An interview with Dawn, Recovery Coordinator at Change Grow Live Leeds
This service offers a pathway to improve the lives of people involved in the criminal justice system. The service also runs a domestic abuse perpetrator group.
Who does the Leeds Criminal Justice service work with?
We work with anyone who has been drug tested while in custody, regardless of the offence. If they test positive, they need to attend two appointments which are enforced.
Another route in is via conditional cautions. Rather than going to court, the person will be given the option to attend the service instead. Our services are tailored towards people who cause the most crime, and also perpetrators of domestic violence.
We also take referrals from the Front Door Safeguarding hub which is the daily Multi-Agency Risk Assessment Conference (MARAC) safeguarding meeting. This looks at all the high-risk domestic incidents that have been reported in the previous 24 hours, or any new MARAC referrals and an action plan completed.
We take referrals from probation/a community rehabilitation company (CRC) and from the Integrated Offender Management (IOM) police team for any service users involved in the criminal justice system that may require additional support.
How do you liaise with police and probation?
We are based in the same office. There is an IOM inspector and sergeant and police officers within that team. Every morning, we hold a multi-agency meeting to discuss anyone who has been arrested, anyone wanted, due in court, or anyone with issues. It provides a useful snapshot of what is going on. We have a weekly case conference to discuss crimes and offenders in the different areas of the city. All partners involved in cases being discussed are required to feed into these meetings and take actions as agreed in the meeting.
How many people come back to work with you voluntarily?
Around 30% - 40% of people come back to work with us once their mandatory sessions are complete. Substance misuse is a major cause of their offending behaviour. Very often people are in treatment but still living a chaotic lifestyle. Many are historic service users who are stuck in a revolving door of crime and substance misuse. I see some of the same people I saw ten years ago.
Often crime and substance misuse is learned behaviour which is linked to a lack of education, poverty and a lack of opportunity.
Tell me about your domestic violence perpetrator pathway
Our domestic violence pathway is offered to anyone who has been involved in committing an act of domestic abuse. It may be at a low level or it may be someone who has just been released from prison for a more serious domestic-related crime.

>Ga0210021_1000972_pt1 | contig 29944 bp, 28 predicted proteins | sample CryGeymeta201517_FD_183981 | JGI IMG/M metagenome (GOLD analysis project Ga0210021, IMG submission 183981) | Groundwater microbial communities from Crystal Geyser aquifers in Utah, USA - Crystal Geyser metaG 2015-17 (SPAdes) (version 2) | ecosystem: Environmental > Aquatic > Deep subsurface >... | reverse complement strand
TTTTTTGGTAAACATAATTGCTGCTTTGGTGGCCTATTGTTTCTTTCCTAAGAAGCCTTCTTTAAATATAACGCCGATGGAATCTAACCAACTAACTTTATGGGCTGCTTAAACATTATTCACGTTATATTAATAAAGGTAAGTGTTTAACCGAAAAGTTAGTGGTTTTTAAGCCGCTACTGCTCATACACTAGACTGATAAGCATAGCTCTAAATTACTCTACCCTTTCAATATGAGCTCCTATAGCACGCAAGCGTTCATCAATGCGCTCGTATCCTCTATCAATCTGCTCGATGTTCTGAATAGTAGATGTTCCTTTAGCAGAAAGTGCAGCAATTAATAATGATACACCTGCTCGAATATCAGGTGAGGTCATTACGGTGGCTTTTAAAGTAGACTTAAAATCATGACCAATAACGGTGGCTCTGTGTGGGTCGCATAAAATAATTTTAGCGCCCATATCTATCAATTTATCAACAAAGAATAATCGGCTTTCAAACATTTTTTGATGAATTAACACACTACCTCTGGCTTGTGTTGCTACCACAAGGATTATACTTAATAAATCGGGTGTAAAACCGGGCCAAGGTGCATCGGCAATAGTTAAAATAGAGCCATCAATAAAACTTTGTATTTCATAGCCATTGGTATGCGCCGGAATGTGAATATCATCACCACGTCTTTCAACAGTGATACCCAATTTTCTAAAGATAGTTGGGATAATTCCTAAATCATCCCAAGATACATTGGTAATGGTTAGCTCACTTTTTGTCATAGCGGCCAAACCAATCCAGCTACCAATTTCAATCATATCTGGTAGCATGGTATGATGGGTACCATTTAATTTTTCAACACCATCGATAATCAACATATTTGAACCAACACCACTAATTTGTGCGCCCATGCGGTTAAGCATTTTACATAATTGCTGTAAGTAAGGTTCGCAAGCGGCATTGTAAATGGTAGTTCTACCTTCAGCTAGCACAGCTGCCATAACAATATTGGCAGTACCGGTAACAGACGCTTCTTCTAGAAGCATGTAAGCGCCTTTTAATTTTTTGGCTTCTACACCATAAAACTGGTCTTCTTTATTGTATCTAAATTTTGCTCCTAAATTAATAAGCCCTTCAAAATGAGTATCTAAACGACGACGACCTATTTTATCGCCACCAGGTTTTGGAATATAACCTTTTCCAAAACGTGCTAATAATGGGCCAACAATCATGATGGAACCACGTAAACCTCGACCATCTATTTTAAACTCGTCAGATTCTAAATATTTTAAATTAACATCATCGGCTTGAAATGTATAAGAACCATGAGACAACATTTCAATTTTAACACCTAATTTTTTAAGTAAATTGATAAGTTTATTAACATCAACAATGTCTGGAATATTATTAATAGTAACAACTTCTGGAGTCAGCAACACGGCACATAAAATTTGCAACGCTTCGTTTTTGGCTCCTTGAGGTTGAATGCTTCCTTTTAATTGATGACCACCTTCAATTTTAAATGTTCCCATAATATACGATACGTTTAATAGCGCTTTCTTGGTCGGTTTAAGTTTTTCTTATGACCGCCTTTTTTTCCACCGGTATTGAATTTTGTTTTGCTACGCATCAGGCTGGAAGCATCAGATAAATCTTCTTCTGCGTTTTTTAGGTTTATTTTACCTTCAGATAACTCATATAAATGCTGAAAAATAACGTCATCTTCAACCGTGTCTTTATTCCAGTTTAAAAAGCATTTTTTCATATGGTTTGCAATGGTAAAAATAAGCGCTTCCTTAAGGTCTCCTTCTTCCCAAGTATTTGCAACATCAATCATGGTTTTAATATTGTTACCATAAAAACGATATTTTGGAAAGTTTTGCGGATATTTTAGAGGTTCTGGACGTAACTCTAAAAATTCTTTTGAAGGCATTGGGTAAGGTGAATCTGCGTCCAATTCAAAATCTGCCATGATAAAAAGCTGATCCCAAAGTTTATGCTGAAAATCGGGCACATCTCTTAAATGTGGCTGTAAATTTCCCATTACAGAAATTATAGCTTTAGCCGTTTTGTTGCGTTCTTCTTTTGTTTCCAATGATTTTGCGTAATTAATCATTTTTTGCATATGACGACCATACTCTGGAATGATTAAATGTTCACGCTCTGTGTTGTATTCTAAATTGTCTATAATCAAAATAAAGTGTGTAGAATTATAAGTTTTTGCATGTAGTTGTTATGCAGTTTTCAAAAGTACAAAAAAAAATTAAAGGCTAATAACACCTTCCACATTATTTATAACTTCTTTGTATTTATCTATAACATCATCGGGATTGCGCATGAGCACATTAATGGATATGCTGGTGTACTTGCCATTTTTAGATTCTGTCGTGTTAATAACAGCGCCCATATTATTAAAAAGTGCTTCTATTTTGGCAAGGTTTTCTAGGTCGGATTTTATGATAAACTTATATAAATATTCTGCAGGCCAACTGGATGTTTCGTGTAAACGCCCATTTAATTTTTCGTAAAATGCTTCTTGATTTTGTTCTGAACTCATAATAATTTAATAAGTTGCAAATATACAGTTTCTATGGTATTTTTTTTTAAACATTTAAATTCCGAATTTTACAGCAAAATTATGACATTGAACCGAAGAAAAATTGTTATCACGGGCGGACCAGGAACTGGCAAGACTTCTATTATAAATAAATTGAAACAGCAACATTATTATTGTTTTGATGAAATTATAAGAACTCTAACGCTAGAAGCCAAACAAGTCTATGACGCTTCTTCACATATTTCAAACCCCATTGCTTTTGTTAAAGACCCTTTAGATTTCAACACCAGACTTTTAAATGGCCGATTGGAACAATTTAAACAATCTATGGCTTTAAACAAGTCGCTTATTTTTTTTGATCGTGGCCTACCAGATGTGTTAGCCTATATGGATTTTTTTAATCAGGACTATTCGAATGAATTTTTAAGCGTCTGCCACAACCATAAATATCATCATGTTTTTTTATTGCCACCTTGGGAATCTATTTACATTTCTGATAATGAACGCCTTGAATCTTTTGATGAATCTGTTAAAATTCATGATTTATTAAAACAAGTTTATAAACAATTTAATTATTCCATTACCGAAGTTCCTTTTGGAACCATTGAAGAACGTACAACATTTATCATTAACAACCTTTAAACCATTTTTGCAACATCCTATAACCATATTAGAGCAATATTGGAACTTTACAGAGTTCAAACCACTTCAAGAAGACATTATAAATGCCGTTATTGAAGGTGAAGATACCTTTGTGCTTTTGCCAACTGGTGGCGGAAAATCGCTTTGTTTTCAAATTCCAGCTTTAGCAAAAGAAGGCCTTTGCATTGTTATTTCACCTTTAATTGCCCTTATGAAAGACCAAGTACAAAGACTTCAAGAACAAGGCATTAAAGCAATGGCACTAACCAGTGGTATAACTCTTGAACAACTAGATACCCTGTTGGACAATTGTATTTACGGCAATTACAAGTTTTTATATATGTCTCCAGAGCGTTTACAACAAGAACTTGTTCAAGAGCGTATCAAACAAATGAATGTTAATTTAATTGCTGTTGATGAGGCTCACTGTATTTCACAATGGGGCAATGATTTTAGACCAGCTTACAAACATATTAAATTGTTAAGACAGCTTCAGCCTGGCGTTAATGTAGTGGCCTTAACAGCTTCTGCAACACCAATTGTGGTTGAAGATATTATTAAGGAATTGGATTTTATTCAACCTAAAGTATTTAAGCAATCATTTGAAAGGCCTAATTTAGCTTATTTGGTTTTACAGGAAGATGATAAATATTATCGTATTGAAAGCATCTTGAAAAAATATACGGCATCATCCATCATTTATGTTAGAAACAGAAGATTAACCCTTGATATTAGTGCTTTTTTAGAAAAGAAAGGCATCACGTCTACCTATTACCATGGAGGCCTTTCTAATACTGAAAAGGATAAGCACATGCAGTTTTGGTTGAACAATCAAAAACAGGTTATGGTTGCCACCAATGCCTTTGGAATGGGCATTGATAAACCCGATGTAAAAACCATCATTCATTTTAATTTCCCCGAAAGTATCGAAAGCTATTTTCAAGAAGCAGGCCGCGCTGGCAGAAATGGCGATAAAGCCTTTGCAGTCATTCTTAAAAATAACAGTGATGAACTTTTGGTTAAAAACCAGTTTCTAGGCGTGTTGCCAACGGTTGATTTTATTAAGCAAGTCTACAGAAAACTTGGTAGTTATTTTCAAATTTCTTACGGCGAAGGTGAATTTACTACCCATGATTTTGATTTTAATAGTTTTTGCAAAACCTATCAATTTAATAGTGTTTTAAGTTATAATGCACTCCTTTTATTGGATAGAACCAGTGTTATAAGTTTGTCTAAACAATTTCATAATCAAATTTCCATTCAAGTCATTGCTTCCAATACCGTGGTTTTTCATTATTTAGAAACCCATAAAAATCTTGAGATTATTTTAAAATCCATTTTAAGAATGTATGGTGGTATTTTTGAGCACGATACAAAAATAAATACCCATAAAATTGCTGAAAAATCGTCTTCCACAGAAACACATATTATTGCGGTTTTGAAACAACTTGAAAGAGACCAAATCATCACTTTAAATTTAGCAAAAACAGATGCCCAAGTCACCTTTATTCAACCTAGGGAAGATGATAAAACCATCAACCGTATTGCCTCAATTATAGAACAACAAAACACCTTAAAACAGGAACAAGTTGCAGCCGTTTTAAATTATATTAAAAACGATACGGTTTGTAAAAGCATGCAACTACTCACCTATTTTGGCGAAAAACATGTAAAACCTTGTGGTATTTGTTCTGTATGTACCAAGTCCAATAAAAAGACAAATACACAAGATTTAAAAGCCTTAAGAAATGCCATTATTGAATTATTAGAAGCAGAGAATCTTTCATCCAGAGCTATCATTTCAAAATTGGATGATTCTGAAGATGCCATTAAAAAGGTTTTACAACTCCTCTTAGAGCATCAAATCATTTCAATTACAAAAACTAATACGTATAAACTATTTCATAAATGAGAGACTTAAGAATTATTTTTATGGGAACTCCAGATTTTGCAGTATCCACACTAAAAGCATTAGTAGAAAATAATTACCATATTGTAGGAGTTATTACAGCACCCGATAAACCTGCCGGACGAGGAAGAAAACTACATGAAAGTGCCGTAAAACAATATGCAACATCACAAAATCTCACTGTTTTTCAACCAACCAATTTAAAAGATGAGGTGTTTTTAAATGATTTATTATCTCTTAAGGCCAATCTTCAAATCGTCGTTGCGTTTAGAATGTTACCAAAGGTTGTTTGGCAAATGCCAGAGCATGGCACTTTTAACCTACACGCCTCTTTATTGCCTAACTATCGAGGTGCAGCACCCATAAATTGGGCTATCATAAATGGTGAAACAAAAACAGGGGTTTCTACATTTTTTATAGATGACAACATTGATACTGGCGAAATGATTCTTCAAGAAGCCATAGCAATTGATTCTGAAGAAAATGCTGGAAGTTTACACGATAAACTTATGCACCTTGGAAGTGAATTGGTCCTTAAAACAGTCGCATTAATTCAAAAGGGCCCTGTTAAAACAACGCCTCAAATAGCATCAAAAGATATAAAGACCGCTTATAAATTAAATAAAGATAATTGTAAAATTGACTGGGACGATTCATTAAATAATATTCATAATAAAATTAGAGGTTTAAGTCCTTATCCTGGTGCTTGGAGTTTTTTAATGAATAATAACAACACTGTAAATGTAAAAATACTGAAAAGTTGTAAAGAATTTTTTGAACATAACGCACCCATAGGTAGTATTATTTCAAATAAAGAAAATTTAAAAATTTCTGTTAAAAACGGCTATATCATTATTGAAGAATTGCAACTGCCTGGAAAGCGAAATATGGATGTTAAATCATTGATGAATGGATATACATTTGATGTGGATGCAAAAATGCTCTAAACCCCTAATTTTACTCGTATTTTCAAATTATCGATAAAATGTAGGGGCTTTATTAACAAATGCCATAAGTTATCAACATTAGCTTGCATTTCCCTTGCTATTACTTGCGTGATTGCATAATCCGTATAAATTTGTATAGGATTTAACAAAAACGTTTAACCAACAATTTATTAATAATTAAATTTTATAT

Attendance isn’t mandatory for anyone we have in the group. We get many referrals from social care and the majority of people want to work with us on a voluntary basis - although some service users are here because they have been told it’s a condition of gaining contact with their children.
We work with both male and female perpetrators, but we don’t run a mixed group.
What sort of assessments do you carry out with people prior to joining the group?
We always do some preparation work, as we want to work with people who are willing to take some responsibility for their actions. We also need to make sure they are ready to take part in a group setting.
We carry out a full comprehensive assessment as well as one-to-one preparation sessions. We want to understand the actions that led to domestic abuse. For example what happened in the lead-up? How were they feeling? What were they thinking? Can that person see that they could have done something differently to prevent the incident from occurring? What are the things they would like to change and are they ready to make those changes?
People need to have an awareness of the good and the bad, to understand that their relationship would benefit if they worked on their own behaviours.
What happens in the sessions?
The sessions are led by the participants. We cover a different theme for the week and the group agrees how each session will be run. It’s important for participants to share their own thoughts and opinions, and our job is to challenge those views where we feel it is needed.
We have a male and female facilitator, to bring different perspectives. We also encourage participants to challenge each other and that works really well.
The sessions are designed to be flexible and tailored to the needs of the participants. If we think the group would benefit from addressing substance misuse then we include it, but if we have a group where it’s not a contributing factor then we won’t discuss it.
One theme we have incorporated in the sessions is jealousy and insecurity. We look at healthy and unhealthy behaviours and understanding a partner’s perspective - thinking about values and respect. We are focused on developing skills, tools and goals for the future such as health and wellbeing and mindfulness.
We always start and finish with a check out to see if everyone is ok. We encourage participants to share their feelings as the sessions can bring up a lot of emotions. Are people leaving on a positive note or are they feeling a bit rubbish? If people need to, they can stay behind afterwards and have a chat.
What feedback have you received?
Feedback from the participants shows that they have really benefited from the sessions. They learn tools and techniques to help deal with conflicts and their emotions. It gives them food for thought and the chance to discover things they might not have thought before. It encourages them to gain an understanding of someone else’s perspective - which generally, they haven’t ever done in the past.
Find out more about the service here.